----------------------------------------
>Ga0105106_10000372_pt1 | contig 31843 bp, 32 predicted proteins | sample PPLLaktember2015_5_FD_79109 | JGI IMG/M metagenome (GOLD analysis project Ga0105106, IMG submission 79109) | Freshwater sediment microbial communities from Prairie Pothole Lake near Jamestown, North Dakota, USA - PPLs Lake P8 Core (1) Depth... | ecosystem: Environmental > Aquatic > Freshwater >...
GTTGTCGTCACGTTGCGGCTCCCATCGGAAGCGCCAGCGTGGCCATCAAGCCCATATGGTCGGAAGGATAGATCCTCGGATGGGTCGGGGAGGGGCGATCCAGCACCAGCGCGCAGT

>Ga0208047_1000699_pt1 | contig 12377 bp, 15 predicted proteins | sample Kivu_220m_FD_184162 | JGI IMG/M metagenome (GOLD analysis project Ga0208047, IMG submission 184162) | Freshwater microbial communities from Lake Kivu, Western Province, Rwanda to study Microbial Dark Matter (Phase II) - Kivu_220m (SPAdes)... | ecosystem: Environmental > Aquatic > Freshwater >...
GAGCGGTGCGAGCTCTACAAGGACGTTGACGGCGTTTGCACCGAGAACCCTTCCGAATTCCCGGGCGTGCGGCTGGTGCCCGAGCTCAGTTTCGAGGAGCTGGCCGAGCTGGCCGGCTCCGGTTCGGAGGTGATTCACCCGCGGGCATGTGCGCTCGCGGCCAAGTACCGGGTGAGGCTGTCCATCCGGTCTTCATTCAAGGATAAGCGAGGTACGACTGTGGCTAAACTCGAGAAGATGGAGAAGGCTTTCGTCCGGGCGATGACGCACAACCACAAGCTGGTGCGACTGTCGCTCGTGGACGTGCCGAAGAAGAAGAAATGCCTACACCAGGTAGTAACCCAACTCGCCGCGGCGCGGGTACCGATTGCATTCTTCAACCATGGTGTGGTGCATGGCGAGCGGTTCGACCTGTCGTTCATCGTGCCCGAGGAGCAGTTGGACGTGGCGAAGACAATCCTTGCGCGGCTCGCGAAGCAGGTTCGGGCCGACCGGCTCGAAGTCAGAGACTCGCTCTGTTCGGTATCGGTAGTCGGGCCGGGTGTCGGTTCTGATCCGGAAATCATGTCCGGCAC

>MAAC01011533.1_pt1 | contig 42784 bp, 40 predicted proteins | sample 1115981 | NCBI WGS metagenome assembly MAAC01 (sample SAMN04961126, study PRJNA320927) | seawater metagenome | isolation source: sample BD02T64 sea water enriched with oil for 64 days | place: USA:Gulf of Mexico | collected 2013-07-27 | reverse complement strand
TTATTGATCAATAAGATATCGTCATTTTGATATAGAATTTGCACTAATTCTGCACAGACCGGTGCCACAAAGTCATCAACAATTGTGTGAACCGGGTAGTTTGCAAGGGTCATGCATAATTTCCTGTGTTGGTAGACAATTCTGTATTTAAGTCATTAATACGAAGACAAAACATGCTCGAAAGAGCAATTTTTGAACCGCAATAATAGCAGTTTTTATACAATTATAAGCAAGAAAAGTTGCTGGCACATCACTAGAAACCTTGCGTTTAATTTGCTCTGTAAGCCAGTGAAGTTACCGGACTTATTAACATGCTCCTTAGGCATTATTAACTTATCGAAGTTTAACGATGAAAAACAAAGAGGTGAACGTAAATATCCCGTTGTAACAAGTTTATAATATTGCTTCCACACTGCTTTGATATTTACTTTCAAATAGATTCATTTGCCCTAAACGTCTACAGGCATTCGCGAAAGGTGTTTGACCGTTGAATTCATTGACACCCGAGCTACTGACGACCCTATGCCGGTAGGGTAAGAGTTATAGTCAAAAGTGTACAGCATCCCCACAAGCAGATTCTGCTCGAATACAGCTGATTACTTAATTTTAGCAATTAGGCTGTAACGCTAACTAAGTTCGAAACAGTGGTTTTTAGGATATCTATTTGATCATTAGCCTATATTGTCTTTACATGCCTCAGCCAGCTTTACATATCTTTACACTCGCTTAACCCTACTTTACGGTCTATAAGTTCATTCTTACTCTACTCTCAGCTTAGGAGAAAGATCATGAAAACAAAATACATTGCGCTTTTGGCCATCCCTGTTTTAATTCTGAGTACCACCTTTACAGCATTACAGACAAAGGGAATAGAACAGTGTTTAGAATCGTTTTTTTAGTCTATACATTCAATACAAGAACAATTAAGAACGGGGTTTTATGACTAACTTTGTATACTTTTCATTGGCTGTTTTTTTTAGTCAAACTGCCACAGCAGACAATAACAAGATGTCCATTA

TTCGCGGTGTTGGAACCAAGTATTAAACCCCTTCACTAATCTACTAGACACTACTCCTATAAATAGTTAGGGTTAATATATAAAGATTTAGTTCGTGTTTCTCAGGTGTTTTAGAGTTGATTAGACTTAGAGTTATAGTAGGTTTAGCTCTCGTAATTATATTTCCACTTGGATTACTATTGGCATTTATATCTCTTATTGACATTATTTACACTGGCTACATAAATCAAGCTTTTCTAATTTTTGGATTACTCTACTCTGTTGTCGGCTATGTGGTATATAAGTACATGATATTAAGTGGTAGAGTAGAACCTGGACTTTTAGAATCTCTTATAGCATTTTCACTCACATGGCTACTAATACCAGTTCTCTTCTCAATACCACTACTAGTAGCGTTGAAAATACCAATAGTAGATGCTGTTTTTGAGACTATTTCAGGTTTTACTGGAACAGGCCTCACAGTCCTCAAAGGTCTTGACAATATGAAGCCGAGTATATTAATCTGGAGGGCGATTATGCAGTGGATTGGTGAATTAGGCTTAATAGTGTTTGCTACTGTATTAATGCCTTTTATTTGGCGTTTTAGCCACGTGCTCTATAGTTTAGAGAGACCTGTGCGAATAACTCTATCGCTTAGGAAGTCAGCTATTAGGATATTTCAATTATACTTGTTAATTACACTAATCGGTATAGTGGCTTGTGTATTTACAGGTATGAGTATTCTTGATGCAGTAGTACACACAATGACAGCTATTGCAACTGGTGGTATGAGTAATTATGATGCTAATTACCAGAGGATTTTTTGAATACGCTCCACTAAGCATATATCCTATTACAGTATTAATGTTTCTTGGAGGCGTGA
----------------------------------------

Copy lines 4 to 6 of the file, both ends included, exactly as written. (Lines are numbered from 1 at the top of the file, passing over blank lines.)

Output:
GAGCGGTGCGAGCTCTACAAGGACGTTGACGGCGTTTGCACCGAGAACCCTTCCGAATTCCCGGGCGTGCGGCTGGTGCCCGAGCTCAGTTTCGAGGAGCTGGCCGAGCTGGCCGGCTCCGGTTCGGAGGTGATTCACCCGCGGGCATGTGCGCTCGCGGCCAAGTACCGGGTGAGGCTGTCCATCCGGTCTTCATTCAAGGATAAGCGAGGTACGACTGTGGCTAAACTCGAGAAGATGGAGAAGGCTTTCGTCCGGGCGATGACGCACAACCACAAGCTGGTGCGACTGTCGCTCGTGGACGTGCCGAAGAAGAAGAAATGCCTACACCAGGTAGTAACCCAACTCGCCGCGGCGCGGGTACCGATTGCATTCTTCAACCATGGTGTGGTGCATGGCGAGCGGTTCGACCTGTCGTTCATCGTGCCCGAGGAGCAGTTGGACGTGGCGAAGACAATCCTTGCGCGGCTCGCGAAGCAGGTTCGGGCCGACCGGCTCGAAGTCAGAGACTCGCTCTGTTCGGTATCGGTAGTCGGGCCGGGTGTCGGTTCTGATCCGGAAATCATGTCCGGCAC

>MAAC01011533.1_pt1 | contig 42784 bp, 40 predicted proteins | sample 1115981 | NCBI WGS metagenome assembly MAAC01 (sample SAMN04961126, study PRJNA320927) | seawater metagenome | isolation source: sample BD02T64 sea water enriched with oil for 64 days | place: USA:Gulf of Mexico | collected 2013-07-27 | reverse complement strand
TTATTGATCAATAAGATATCGTCATTTTGATATAGAATTTGCACTAATTCTGCACAGACCGGTGCCACAAAGTCATCAACAATTGTGTGAACCGGGTAGTTTGCAAGGGTCATGCATAATTTCCTGTGTTGGTAGACAATTCTGTATTTAAGTCATTAATACGAAGACAAAACATGCTCGAAAGAGCAATTTTTGAACCGCAATAATAGCAGTTTTTATACAATTATAAGCAAGAAAAGTTGCTGGCACATCACTAGAAACCTTGCGTTTAATTTGCTCTGTAAGCCAGTGAAGTTACCGGACTTATTAACATGCTCCTTAGGCATTATTAACTTATCGAAGTTTAACGATGAAAAACAAAGAGGTGAACGTAAATATCCCGTTGTAACAAGTTTATAATATTGCTTCCACACTGCTTTGATATTTACTTTCAAATAGATTCATTTGCCCTAAACGTCTACAGGCATTCGCGAAAGGTGTTTGACCGTTGAATTCATTGACACCCGAGCTACTGACGACCCTATGCCGGTAGGGTAAGAGTTATAGTCAAAAGTGTACAGCATCCCCACAAGCAGATTCTGCTCGAATACAGCTGATTACTTAATTTTAGCAATTAGGCTGTAACGCTAACTAAGTTCGAAACAGTGGTTTTTAGGATATCTATTTGATCATTAGCCTATATTGTCTTTACATGCCTCAGCCAGCTTTACATATCTTTACACTCGCTTAACCCTACTTTACGGTCTATAAGTTCATTCTTACTCTACTCTCAGCTTAGGAGAAAGATCATGAAAACAAAATACATTGCGCTTTTGGCCATCCCTGTTTTAATTCTGAGTACCACCTTTACAGCATTACAGACAAAGGGAATAGAACAGTGTTTAGAATCGTTTTTTTAGTCTATACATTCAATACAAGAACAATTAAGAACGGGGTTTTATGACTAACTTTGTATACTTTTCATTGGCTGTTTTTTTTAGTCAAACTGCCACAGCAGACAATAACAAGATGTCCATTA